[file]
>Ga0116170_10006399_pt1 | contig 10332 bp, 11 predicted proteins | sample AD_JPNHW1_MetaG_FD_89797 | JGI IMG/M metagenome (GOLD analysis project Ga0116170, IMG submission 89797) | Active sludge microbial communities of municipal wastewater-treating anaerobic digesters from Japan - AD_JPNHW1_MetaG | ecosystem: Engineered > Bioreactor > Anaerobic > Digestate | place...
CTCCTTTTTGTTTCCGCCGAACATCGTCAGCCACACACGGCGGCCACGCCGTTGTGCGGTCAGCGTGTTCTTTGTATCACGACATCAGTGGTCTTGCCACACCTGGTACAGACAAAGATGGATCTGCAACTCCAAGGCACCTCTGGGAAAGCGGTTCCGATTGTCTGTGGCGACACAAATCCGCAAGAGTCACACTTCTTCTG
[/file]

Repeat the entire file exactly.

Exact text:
>Ga0116170_10006399_pt1 | contig 10332 bp, 11 predicted proteins | sample AD_JPNHW1_MetaG_FD_89797 | JGI IMG/M metagenome (GOLD analysis project Ga0116170, IMG submission 89797) | Active sludge microbial communities of municipal wastewater-treating anaerobic digesters from Japan - AD_JPNHW1_MetaG | ecosystem: Engineered > Bioreactor > Anaerobic > Digestate | place...
CTCCTTTTTGTTTCCGCCGAACATCGTCAGCCACACACGGCGGCCACGCCGTTGTGCGGTCAGCGTGTTCTTTGTATCACGACATCAGTGGTCTTGCCACACCTGGTACAGACAAAGATGGATCTGCAACTCCAAGGCACCTCTGGGAAAGCGGTTCCGATTGTCTGTGGCGACACAAATCCGCAAGAGTCACACTTCTTCTG